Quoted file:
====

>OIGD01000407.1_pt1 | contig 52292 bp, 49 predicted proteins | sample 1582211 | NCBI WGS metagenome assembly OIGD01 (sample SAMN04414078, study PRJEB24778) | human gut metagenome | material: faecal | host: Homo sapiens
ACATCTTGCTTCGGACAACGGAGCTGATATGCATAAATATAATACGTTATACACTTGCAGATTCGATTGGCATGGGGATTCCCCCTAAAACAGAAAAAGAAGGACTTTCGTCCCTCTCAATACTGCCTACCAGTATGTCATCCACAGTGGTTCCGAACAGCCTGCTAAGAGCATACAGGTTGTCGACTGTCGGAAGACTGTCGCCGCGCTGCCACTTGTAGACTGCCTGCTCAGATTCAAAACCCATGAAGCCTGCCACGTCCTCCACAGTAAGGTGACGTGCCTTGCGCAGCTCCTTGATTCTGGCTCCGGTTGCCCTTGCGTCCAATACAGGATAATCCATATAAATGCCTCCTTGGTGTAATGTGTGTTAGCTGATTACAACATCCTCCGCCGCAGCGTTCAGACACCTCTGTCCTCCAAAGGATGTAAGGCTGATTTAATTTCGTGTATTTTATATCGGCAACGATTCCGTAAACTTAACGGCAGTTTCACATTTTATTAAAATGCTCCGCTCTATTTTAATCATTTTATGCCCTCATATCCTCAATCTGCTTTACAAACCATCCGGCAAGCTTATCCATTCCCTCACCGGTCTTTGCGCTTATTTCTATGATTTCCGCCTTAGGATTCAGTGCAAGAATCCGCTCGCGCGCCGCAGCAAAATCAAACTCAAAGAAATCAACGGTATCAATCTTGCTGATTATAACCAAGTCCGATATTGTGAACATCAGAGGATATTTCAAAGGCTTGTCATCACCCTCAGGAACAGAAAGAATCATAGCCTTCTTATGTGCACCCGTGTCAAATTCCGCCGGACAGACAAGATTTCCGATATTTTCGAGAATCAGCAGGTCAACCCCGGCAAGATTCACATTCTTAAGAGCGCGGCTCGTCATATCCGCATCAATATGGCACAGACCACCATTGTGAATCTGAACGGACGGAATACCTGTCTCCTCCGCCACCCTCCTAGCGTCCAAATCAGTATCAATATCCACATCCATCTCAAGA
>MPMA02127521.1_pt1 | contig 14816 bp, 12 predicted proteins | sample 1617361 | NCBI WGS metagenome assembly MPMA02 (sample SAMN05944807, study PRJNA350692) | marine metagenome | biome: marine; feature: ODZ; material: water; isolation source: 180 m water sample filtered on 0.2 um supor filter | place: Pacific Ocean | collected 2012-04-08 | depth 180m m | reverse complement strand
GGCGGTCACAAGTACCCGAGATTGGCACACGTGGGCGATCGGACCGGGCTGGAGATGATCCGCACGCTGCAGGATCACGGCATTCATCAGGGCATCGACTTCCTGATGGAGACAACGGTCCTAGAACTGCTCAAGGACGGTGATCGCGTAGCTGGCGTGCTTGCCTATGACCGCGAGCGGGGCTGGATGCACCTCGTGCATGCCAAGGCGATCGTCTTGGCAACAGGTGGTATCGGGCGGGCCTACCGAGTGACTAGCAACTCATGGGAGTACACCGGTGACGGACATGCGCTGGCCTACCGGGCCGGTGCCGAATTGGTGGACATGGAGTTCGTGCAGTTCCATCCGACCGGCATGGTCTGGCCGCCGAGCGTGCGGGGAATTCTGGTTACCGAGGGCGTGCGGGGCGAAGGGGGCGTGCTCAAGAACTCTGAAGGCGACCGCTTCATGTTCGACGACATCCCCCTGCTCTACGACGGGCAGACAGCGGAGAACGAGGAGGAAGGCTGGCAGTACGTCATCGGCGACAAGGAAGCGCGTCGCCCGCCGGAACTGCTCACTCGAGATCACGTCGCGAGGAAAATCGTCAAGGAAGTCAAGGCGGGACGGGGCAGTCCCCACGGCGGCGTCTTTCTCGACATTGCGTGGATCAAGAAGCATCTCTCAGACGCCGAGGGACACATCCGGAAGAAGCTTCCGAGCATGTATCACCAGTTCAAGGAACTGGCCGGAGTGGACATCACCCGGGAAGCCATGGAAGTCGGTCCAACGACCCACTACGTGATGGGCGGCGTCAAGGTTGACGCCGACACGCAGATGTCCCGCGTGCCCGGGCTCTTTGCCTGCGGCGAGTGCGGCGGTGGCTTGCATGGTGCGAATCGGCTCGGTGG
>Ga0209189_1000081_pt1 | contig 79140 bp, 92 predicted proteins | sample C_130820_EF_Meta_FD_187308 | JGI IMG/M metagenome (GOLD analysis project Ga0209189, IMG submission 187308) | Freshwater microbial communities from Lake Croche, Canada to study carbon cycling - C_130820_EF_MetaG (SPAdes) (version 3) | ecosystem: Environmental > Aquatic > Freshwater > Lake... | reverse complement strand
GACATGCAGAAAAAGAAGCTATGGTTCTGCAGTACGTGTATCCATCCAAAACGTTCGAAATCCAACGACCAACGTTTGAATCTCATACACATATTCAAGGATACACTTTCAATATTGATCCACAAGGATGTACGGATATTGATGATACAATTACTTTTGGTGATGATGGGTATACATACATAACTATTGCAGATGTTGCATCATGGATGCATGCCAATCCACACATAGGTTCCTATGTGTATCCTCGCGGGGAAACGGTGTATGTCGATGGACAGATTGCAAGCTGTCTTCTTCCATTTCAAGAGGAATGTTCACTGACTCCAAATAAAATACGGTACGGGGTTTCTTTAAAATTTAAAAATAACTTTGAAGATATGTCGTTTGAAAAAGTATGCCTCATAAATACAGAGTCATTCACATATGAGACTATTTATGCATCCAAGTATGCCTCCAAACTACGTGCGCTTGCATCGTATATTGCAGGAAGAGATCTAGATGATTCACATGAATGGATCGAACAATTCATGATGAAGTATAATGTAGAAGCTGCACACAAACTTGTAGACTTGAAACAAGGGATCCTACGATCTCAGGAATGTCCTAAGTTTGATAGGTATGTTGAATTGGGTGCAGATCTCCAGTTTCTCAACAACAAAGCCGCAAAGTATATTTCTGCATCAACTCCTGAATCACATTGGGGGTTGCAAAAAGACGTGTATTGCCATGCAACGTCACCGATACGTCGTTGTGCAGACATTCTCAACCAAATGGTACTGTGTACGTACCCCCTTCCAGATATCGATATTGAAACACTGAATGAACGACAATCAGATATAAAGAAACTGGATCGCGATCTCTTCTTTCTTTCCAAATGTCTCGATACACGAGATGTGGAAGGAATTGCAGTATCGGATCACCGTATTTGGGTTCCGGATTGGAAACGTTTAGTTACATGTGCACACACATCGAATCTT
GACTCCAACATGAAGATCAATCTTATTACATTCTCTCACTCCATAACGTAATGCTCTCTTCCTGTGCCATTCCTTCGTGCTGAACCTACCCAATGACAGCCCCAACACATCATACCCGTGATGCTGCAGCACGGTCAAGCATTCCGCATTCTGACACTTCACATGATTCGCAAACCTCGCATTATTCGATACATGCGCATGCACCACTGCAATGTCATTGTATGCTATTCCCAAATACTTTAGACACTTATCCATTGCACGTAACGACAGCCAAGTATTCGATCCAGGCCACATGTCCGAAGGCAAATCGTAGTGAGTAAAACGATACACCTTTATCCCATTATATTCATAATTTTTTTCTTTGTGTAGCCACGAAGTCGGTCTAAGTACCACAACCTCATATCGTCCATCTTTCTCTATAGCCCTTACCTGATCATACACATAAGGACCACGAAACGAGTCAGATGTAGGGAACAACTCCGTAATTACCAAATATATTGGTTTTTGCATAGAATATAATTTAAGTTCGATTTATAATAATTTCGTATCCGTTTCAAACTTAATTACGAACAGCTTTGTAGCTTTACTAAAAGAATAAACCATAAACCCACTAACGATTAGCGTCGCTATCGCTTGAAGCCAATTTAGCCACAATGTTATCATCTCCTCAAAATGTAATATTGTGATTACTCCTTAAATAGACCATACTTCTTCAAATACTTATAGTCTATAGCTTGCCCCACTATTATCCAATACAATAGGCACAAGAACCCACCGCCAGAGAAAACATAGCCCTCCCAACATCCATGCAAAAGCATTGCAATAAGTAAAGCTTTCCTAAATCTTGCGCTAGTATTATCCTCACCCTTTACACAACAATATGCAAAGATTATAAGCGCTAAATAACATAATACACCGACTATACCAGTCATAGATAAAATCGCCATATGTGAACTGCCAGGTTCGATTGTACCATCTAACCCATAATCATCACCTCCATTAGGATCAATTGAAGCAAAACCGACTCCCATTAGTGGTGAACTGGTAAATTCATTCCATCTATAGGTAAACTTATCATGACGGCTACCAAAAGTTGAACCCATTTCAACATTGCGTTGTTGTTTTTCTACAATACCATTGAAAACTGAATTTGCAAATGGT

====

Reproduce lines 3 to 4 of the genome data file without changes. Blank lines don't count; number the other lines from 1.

>MPMA02127521.1_pt1 | contig 14816 bp, 12 predicted proteins | sample 1617361 | NCBI WGS metagenome assembly MPMA02 (sample SAMN05944807, study PRJNA350692) | marine metagenome | biome: marine; feature: ODZ; material: water; isolation source: 180 m water sample filtered on 0.2 um supor filter | place: Pacific Ocean | collected 2012-04-08 | depth 180m m | reverse complement strand
GGCGGTCACAAGTACCCGAGATTGGCACACGTGGGCGATCGGACCGGGCTGGAGATGATCCGCACGCTGCAGGATCACGGCATTCATCAGGGCATCGACTTCCTGATGGAGACAACGGTCCTAGAACTGCTCAAGGACGGTGATCGCGTAGCTGGCGTGCTTGCCTATGACCGCGAGCGGGGCTGGATGCACCTCGTGCATGCCAAGGCGATCGTCTTGGCAACAGGTGGTATCGGGCGGGCCTACCGAGTGACTAGCAACTCATGGGAGTACACCGGTGACGGACATGCGCTGGCCTACCGGGCCGGTGCCGAATTGGTGGACATGGAGTTCGTGCAGTTCCATCCGACCGGCATGGTCTGGCCGCCGAGCGTGCGGGGAATTCTGGTTACCGAGGGCGTGCGGGGCGAAGGGGGCGTGCTCAAGAACTCTGAAGGCGACCGCTTCATGTTCGACGACATCCCCCTGCTCTACGACGGGCAGACAGCGGAGAACGAGGAGGAAGGCTGGCAGTACGTCATCGGCGACAAGGAAGCGCGTCGCCCGCCGGAACTGCTCACTCGAGATCACGTCGCGAGGAAAATCGTCAAGGAAGTCAAGGCGGGACGGGGCAGTCCCCACGGCGGCGTCTTTCTCGACATTGCGTGGATCAAGAAGCATCTCTCAGACGCCGAGGGACACATCCGGAAGAAGCTTCCGAGCATGTATCACCAGTTCAAGGAACTGGCCGGAGTGGACATCACCCGGGAAGCCATGGAAGTCGGTCCAACGACCCACTACGTGATGGGCGGCGTCAAGGTTGACGCCGACACGCAGATGTCCCGCGTGCCCGGGCTCTTTGCCTGCGGCGAGTGCGGCGGTGGCTTGCATGGTGCGAATCGGCTCGGTGG